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In conversation with Kiley Reid

By Nathan Maharaj • June 12, 2020Author Interviews

We spoke with novelist Kiley Reid about the books she loves and which of them helped her write her provocative bestseller, Such a Fun Age.

What book made an impression on you as a child?

The True Confessions of Charlotte Doyle by Avi. It’s about a young girl who’s supposed to take a boat to see family across a very large ocean, and she accidentally gets on the wrong boat where she’s the only non-crew member. She’s warned that things are going awry and she comes across a drawing of a round robin and recognizes it as the sign for mutiny. That’s the first time a book made me have “scary movie” feelings, where I felt something bubbling up within me.

I was also a huge Goosebumps fan. I had sixty of them. I specifically remember counting each one.

The books that stuck with me are the ones that scared me. Which is funny because I’ve never written anything where someone dies.

Have you gone back to True Confessions or Goosebumps as an adult?

I haven’t, and I’m curious about whether what worked for me then would work for me now. But it’s still so clear to me as a writer, how traditionally-plotted True Confessions is, which is something I enjoy: there’s a character joining a new world, discovering what they’re capable of, and ending their journey as a different person.

What book would you credit for shaping you as a writer?

Megan Martin’s book of stories Nevers had a huge impact on me. It was a revelation -- it taught me that you can tell a story any way you want. You don’t have to guide the reader, and you don’t have to hold their hand. All you have to do is tell the reader the important parts. The stories are fragmented, there’s a mysterious talking fox, there’s a character named C -- and the language is so beautiful.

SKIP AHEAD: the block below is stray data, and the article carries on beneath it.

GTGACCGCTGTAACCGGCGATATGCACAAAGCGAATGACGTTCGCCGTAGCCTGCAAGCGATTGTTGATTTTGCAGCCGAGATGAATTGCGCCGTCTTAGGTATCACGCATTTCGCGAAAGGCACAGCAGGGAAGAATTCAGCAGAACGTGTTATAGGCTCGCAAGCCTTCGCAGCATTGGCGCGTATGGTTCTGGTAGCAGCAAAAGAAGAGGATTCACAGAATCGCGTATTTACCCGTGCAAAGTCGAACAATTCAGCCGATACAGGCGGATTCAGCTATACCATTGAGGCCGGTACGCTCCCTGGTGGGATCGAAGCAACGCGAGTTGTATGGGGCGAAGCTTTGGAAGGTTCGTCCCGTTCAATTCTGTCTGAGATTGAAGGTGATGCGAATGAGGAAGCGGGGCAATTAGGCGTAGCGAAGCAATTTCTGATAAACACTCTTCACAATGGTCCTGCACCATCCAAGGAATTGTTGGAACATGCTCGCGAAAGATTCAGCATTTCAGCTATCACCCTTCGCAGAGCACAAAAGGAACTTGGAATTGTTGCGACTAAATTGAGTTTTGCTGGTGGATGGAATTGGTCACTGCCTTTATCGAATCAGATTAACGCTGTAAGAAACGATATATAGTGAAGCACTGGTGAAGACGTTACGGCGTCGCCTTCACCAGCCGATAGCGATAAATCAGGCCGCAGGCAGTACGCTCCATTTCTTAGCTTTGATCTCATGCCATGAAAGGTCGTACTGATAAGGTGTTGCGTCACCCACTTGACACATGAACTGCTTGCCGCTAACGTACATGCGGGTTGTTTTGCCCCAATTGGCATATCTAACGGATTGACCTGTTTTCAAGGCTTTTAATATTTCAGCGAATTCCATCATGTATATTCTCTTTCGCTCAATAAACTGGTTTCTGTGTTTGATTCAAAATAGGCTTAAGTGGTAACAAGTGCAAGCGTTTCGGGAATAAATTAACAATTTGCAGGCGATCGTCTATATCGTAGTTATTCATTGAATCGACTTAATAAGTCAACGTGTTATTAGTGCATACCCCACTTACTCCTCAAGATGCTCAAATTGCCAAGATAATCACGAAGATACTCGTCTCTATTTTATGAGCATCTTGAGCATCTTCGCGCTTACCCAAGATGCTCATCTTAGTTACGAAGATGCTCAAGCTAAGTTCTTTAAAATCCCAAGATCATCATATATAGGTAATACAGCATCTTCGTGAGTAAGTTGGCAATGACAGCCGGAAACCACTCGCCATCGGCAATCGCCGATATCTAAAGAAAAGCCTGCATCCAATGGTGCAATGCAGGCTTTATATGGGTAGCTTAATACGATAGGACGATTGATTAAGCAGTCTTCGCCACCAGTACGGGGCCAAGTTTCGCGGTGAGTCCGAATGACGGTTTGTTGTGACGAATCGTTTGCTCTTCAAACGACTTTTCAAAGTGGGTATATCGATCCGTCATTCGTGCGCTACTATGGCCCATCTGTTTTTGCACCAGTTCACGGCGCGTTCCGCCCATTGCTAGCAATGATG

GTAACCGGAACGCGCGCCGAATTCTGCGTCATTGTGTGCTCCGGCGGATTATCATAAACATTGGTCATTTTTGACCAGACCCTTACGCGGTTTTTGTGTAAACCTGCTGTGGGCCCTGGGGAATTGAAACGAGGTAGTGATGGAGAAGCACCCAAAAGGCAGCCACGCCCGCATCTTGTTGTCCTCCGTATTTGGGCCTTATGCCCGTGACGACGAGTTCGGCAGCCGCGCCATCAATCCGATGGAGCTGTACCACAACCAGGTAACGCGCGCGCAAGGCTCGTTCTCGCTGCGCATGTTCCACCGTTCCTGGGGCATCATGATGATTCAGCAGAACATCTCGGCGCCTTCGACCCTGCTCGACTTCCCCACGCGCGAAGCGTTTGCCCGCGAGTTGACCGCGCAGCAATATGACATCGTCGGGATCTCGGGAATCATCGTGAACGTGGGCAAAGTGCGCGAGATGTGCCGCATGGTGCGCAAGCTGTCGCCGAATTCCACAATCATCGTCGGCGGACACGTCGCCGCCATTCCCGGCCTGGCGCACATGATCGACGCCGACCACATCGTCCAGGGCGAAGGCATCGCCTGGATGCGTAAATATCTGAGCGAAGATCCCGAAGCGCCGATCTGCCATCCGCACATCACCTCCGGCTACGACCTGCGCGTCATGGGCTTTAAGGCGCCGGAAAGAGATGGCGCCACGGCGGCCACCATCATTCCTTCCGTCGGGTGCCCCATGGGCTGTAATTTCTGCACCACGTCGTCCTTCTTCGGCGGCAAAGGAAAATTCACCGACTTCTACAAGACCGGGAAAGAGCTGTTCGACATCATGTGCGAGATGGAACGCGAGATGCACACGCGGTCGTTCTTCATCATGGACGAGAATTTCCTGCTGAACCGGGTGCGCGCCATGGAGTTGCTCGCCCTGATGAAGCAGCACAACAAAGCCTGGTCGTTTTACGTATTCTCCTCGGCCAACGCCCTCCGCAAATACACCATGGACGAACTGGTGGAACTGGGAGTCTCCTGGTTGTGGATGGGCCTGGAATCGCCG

That book made me think, why don’t I just write the parts I’m excited to write and skip the weather, the car ride, skip all of that.

Also a lot of James Baldwin. I just re-read Notes of a Native Son. He starts by letting the reader know he’s thirty-one years old as he tears apart huge literary works like Uncle Tom’s Cabin and Richard Wright’s Native Son. His bravery on the page is inspiring, and I was reminded that reading is about understanding how the author sees things, and not necessarily how I see them.

Is there a book that you see as having been involved in your writing of Such a Fun Age?

Leila Slimani’s The Perfect Nanny was so informative about the relationship between a domestic worker and a family, and the insidious class aspects of that. It helped me develop the way I would show these dynamics of class and race at the ground level. And it starts with a very unsettling murder which of course I loved because it scared me. [laughs]

To take my mind off of writing my book, I also read Alyssa Nutting’s Tampa. I loved the everyday-ness of it set against a really twisted, manipulative relationship.

I was going to ask you what book a reader of Such a Fun Age might be surprised to find that you love, but I feel like every book you’ve named fits that description. [laughs]

That’s true. My style is so different from these books. But I’ll say Cat Marnell’s How To Murder Your Life is fun and messy, and so honest about money and addiction. And I loved it.

This interview has been edited and condensed.

Such a Fun Age by Kiley Reid

Alix Chamberlain is a woman who gets what she wants and has made a living, with her confidence-driven brand, showing other women how to do the same. So she is shocked when her babysitter, Emira Tucker, is confronted while watching the Chamberlains' toddler one night, walking the aisles of their local high-end supermarket. The store's security guard, seeing a young black woman out late with a white child, accuses Emira of kidnapping two-year-old Briar. A small crowd gathers, a bystander films everything, and Emira is furious and humiliated. Alix resolves to make things right.

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